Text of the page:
Last night I took the time to see how the machine looked with the manequine.  For a few moments there before I stood it next to the truck I thought the truck was horribly oversized.  Now I am thinking it looks good.  

Friday, October 18, 2013

Cutting day

Today I went and got the wood for the top and cut it to length.  After reading a white page article that oak is the highest acidic and mahogany is the lowest I was going to buy some mahogany for the top.  But looking at the grain it just reminded me of wet cardboard.  The oak has life to it, there is a reason high priced furniture is made from oak and cheap luan plywood is made from mahogany.

Thursday, October 17, 2013

Planning day

Today I spent the time to plan how I am going to make the battery trays.  I have the option of having the inside edge by the axle flat, or to have a one inch bump out to  give more room in the battery tray area.  Not sure if it is unnecessary busy work or a needed feature.

Wednesday, October 16, 2013

Filed

Today I filed all the sharp edges down.  I went from this:
To this:

Tuesday, October 15, 2013

welded

Got the frame welded today.  Only one rivet backed out, and it is a tiny bit out of square.  The pedestal holding fixture worked well, the pedestals are all parallel, it is just the outer frame that is off.

Monday, October 14, 2013

Ready to weld

Today I lined the pedestal spacers to the outside frame, clamped them to each other and then drilled them with 0.185 holes so they are pinned in position for welding.  I am slightly scarred to have this thing welded up.  It is a scary hard to reverse step.  What if something is wrong and I do not know it yet?

Sunday, October 13, 2013

Productive Procrastination

Yesterday the weather was really nice, and I had some trepidation about making the fixture to hold the 4 pedestals during welding.  I used my time to make a fence behind the garage between our compost pile an the neighbors.  They had some plastic lattice tied to a piece of rebar stuck in the ground, it was slumped over quite unatractively.  Also the neighbors behind us had 6 ft tall fence atop a 3 ft wood wall.  The fence was leaning into their yard, soft dirt from the backfill of the wall.   I took a piece of 2x2 angle from work, attached one end to the 6 ft tall fence post, the other to the back of our garage, it is level and the fence post is now plum.  I then added in a couple treated 2x4's to hold the lattice.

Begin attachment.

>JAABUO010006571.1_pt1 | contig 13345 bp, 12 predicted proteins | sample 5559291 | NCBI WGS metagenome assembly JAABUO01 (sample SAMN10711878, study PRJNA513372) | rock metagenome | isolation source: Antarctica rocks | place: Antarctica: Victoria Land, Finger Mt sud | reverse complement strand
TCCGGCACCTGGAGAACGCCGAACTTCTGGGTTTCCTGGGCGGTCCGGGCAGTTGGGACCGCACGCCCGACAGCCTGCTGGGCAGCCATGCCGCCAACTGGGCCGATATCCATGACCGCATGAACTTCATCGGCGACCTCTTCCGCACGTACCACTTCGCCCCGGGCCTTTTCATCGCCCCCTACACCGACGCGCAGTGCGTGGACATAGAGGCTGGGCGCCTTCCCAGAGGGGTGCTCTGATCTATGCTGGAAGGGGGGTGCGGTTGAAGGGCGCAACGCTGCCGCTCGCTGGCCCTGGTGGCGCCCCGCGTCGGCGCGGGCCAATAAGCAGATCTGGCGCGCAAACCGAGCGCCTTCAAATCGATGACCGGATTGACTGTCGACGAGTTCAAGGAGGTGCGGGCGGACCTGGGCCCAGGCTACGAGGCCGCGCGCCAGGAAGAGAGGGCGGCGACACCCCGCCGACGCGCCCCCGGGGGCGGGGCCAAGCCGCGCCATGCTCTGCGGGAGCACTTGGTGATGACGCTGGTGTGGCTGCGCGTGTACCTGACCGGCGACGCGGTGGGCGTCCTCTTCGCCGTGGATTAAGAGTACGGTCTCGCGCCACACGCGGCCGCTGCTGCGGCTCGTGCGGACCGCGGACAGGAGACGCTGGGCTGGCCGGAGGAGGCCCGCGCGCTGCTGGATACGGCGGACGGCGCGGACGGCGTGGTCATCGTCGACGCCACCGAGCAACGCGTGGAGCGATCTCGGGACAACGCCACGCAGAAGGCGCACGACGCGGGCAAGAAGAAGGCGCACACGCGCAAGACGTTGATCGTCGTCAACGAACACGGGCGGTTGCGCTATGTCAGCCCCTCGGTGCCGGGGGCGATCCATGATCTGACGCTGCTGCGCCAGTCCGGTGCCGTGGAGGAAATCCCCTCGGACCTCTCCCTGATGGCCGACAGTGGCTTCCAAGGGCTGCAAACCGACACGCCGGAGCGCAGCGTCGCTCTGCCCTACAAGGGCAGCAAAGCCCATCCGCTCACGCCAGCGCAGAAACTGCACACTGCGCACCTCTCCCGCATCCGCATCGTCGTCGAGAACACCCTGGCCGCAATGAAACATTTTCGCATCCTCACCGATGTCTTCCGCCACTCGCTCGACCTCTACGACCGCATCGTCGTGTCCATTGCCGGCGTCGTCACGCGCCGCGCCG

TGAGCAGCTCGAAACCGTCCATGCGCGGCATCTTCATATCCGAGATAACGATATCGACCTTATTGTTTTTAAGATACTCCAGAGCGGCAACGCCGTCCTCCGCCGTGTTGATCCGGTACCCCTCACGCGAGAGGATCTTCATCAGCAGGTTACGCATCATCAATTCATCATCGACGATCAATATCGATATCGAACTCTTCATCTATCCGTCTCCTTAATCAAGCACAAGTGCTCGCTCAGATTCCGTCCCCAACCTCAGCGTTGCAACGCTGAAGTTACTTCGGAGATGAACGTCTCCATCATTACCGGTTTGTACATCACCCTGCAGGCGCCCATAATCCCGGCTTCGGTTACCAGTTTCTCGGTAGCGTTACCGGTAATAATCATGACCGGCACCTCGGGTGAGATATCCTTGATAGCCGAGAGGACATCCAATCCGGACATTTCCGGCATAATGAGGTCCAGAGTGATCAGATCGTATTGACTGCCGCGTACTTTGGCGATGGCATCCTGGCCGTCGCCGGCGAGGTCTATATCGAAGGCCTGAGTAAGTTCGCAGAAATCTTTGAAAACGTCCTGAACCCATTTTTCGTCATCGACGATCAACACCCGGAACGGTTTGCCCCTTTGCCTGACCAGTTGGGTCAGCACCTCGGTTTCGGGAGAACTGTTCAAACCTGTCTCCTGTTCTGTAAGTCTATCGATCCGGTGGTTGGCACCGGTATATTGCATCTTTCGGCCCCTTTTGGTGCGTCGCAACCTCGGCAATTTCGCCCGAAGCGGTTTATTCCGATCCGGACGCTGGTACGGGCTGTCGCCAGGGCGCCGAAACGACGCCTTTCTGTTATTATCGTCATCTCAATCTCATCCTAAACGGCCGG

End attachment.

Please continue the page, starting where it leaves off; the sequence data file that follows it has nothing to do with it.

Today, after going to the Hampton train show, and taking a nap I cut and filed a 1x12 to hold the pedestals in position.  It will work quite well.   The next step is to drill 4 holes to match the pedestal spacers to the outside frames.  This will make everything line up neatly for the welder without much fit and fuss.  If we are lucky the 1x12 will catch fire during the welding...



Thursday, October 10, 2013

drill 8 times...

and the holes still don't line up.

It took some time attach the 4 coupler plates.  I made the holes in the plates 0.185  and the holes in the end frame 0.171.   The rivets are 0.184 in diameter.  so I had to grind them down to 0.173 for the frame.

The next step is to weld it all together.  But the question is, how do I do it and keep the pedestals in alignment and square to each other.  I am thinking I will need to make a fixture to hold the pedestals while the frame is welded.

Wednesday, October 09, 2013

a movie and drill press

Today I watched a movie on Hulu while working on the Jeffrey.  Productivity was way down, I only made the 4 parts that go above coupler pocket.  Cutting, grinding smooth, marking & drilling 8 holes.   Not much progress, but progress all the same.

I also spent the time to install 3/4" plywood shelves on the lower two levels of the wall so I will now worry less about stuff falling onto the railroad.

Sunday, October 06, 2013

End step brackets installed

Today I drilled and tapped the holes for mounting the end sills brackets.  A very satisfying operation as it adds a lot of detail to the machine.  I just need to drill 12 more holes and the frame will be ready for welding.  A session on Monday, one on Thursday it should be ready to go.


Saturday, October 05, 2013

Rivets Installed

After trying to use the proper method to install rivets of damaging the back side to make them stick and having 3 out of 4 fail I decided to use epoxy to hold the rivets in.